Still, when it comes to these musicians, incredibly accomplished and adaptable--often on the fly, with a quick Van hand signal or nod--it should be noted that their ranks did include players from the original, 1968 "Astral Weeks" sessions (but just guitarist Jay Berliner, apart from Van), and most but not quite all of the musicians featured on "Astral Weeks Live At The Hollywood Bowl," the just-released concert disc documenting the two "Astral Weeks"-centric shows Van delivered at that outdoor venue in October.

Which means stand-up bassist David Hayes, violinist Tony Fitzgibbon and flutist/saxaphonist Richie Buckley, among many others, were all on hand to help re-create "Astral Weeks"--and freshly create musical magic that traversed that set and the preceding hourlong set that sampled the sprawling Morrison catalog.

If it was somewhat out of character for Van not to give the band props, it was even more so--delightfully so--to find Van in such good humor. He seemed to be enjoying himself to the point of occasional giddiness.

As a reflection of this, when things went awry a coupla times on the technical front, where the Van of yesterday (and, perhaps, tomorrow) would've surely soured, if not bailed out of the performance, at least figuratively, it seemed to tickle him. Or at least, not rankle him.

For instance, at one point about midway through the first set, during his spirited reading of "Who Drove The Red Sports Car?," his cord popped out of the microphone, just before he unleashed an otherworldly flight of vocal fancy.

Realizing what had happened, he chuckled and said "I have to do that again, right?" And did. Not the same way--this is Van Morrison, after all--but no less astonishing.

Later, to close the first set--not unlike the way the "Astral Weeks Live" CD concludes (and he's certainly done it in the past)--Van engaged in a call-and-response passage with saxophonist Buckley in which Morrison would utter a word or phrase, and Buckley would instantly repeat it.

It was a thrilling exercise, and entertaining when it reached a point where Van was clearly trying to trip up Buckley with a lightening-fast delivery, dissolving into laughter at one point. Yeah, I'm still talking about Van.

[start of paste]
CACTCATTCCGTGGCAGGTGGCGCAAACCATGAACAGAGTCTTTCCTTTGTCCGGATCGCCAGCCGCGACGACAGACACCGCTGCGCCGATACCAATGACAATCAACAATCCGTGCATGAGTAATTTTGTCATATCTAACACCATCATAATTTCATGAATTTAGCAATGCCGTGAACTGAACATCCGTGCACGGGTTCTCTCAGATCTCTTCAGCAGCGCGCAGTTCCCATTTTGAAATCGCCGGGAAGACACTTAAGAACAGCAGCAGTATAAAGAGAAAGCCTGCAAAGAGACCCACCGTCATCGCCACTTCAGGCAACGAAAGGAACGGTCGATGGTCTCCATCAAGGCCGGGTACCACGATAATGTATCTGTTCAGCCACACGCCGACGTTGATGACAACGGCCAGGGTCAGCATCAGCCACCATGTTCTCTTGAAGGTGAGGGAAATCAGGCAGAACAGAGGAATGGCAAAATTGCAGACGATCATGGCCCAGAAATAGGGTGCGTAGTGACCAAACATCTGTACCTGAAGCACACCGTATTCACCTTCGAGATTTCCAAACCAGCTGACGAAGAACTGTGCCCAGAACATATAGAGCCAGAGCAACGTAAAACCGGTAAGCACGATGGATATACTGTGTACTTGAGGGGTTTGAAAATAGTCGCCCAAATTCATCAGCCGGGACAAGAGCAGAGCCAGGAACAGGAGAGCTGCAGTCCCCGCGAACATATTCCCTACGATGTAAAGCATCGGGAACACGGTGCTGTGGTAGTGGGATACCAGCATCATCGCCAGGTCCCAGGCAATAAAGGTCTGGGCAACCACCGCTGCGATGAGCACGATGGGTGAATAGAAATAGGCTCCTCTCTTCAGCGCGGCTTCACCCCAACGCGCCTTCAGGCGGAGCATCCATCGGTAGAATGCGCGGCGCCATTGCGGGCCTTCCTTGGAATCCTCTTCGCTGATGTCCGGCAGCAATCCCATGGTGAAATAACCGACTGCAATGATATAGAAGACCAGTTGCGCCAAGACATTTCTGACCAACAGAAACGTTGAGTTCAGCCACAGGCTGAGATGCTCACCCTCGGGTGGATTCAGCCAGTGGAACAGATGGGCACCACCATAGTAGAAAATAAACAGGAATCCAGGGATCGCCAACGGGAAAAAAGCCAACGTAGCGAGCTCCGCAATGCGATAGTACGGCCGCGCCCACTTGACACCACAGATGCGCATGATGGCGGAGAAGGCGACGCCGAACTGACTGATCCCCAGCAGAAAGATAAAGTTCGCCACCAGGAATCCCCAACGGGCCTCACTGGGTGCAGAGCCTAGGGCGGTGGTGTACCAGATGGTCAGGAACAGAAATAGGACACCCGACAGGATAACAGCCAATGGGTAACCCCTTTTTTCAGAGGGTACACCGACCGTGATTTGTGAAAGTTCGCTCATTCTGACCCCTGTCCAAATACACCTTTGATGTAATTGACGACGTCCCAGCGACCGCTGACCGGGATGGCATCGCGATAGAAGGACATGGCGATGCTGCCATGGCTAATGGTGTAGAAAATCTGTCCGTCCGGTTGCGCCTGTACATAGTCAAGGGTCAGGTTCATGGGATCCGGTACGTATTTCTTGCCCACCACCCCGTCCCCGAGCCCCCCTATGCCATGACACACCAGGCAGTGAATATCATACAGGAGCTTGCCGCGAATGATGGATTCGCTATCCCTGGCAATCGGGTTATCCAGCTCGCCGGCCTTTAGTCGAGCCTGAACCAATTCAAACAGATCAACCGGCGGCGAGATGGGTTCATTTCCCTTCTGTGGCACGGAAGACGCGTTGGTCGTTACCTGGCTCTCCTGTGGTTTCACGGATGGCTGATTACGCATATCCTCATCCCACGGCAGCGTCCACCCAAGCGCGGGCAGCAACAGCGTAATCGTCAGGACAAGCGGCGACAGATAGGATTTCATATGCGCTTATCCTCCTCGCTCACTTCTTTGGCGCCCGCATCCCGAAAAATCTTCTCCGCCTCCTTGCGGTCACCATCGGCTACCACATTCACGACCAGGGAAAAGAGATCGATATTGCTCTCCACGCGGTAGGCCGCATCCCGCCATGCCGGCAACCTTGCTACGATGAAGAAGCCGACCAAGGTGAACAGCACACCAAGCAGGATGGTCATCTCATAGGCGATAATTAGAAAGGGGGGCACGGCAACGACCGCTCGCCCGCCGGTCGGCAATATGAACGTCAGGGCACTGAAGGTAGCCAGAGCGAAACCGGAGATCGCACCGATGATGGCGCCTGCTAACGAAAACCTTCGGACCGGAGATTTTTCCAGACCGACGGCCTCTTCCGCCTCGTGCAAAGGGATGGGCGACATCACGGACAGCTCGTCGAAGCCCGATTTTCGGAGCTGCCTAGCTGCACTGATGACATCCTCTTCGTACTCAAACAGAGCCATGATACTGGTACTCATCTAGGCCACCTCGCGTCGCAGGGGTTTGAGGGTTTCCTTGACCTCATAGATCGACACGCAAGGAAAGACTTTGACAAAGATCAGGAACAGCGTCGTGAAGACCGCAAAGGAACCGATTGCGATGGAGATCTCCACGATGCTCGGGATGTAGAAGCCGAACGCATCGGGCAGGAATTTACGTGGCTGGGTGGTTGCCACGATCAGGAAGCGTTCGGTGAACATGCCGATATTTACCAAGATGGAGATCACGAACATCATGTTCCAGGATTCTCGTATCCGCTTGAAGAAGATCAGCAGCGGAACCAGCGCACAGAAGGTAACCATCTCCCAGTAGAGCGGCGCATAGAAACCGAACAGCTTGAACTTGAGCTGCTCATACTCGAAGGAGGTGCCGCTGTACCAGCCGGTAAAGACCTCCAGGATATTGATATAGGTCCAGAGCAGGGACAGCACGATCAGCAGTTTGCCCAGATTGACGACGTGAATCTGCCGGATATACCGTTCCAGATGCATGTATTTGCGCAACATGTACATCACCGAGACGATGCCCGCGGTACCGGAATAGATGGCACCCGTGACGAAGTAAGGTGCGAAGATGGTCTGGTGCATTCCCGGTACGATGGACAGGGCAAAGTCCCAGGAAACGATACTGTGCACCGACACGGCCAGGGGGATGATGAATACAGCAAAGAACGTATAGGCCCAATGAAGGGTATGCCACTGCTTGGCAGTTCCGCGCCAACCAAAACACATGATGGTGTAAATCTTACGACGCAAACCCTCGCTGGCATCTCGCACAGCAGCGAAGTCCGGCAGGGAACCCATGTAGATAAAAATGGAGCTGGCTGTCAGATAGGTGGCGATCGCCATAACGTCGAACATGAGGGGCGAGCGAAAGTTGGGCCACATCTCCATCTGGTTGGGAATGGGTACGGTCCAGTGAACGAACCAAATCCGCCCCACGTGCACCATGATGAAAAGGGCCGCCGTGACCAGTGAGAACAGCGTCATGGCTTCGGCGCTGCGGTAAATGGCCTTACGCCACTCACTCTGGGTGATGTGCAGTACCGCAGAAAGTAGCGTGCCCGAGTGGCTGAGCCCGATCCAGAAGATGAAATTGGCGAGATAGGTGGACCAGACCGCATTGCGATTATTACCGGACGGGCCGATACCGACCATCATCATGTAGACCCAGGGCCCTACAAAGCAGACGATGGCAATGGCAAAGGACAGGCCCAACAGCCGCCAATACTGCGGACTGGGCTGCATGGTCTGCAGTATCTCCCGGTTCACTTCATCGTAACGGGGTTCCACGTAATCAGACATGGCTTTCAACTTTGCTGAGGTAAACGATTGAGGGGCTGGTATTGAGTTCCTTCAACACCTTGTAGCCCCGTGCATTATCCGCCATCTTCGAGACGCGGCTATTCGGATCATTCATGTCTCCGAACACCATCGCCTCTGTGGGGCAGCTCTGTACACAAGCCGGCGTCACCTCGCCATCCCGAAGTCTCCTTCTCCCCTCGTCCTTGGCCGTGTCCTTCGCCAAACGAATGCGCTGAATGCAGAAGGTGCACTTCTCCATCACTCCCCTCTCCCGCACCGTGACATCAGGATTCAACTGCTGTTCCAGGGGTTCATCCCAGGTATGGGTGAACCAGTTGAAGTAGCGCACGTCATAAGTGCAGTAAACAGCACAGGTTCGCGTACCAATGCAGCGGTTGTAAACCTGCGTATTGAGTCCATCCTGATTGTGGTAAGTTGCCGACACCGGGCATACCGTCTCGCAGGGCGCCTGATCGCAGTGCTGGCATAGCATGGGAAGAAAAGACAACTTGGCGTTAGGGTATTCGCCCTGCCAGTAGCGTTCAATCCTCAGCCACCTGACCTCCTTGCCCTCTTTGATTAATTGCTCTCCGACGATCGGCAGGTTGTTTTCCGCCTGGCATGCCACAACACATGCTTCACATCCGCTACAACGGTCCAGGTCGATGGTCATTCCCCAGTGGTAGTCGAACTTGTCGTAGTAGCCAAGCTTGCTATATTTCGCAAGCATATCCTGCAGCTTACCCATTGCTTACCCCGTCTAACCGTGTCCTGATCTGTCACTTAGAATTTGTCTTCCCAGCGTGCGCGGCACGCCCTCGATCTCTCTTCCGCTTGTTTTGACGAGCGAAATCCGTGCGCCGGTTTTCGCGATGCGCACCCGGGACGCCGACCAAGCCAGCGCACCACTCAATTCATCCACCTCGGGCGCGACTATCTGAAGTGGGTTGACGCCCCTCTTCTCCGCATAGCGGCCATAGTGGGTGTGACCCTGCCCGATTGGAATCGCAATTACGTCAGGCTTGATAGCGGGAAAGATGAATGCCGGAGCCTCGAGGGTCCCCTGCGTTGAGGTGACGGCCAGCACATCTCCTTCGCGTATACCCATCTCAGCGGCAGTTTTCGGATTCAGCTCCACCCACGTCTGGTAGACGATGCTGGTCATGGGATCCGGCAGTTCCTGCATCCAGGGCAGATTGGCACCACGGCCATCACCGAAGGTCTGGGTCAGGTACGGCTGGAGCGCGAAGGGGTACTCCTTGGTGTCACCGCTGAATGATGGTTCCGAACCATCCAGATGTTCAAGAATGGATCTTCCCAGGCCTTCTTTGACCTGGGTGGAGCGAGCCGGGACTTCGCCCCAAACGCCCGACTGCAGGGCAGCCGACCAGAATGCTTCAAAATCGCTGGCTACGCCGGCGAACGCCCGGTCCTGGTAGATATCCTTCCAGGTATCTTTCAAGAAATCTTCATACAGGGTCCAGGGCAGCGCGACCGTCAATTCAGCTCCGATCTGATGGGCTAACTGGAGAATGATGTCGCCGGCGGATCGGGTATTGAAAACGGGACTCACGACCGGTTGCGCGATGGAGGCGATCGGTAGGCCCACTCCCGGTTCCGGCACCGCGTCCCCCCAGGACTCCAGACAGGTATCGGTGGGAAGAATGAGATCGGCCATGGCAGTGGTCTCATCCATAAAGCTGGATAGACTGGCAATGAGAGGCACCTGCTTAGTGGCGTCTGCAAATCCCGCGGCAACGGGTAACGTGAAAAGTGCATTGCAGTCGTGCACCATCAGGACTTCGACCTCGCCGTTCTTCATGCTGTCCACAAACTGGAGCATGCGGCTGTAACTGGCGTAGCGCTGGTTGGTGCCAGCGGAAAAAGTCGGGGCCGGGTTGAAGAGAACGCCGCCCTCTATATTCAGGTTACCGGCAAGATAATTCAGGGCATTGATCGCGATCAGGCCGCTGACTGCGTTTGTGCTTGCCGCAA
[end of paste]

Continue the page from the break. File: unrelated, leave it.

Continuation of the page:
And then, Morrison started to make his way to the side of the stage, singing as he made his exit--but the drama of the moment was thwarted a bit because well before he'd disappeared backstage, his microphone cord wouldn't stretch any further.

Again, instead of the reasonably expected Vantrum, he shrugged, said "the cord's not long enough," dropped the mic and strolled off. It should probably be noted that the songs before this set-closer included his version of Pink Floyd's "Comfortably Numb," and a mini-medley of "Mystic Eyes" and "Gloria." A wonderful mix of the surprising and semi-expected, or hoped-for, potently performed.

There was virtually no horsing, as we call it in our house, during the second set--in this case, Van opted to do "Astral Weeks" in the original album sequence, which hasn't been the case in the Hollywood Bowl shows and some of the ensuing New York City concerts.

But with the more sober-minded stance, Van seemed both truly transported and seeking a way to transport the band--and the audience--to new musical, emotional and spiritual contours of this eminently familiar material. Boy, it worked, and in no small measure because--defying logic, physiology and who-knows-what-else--his voice seemed at least as robust, soulful and strong as ever.

Really doesn't make any sense. The guy's 63. Just part of the Morrison Magic, I guess. In 2009, directly tied to re-exploring "Astral Weeks," Van seems to be somehow tapping a bottomless well of Morrison Magic.

“Astral Weeks” by Van Morrison (mp3)(iTunes)(Amazon)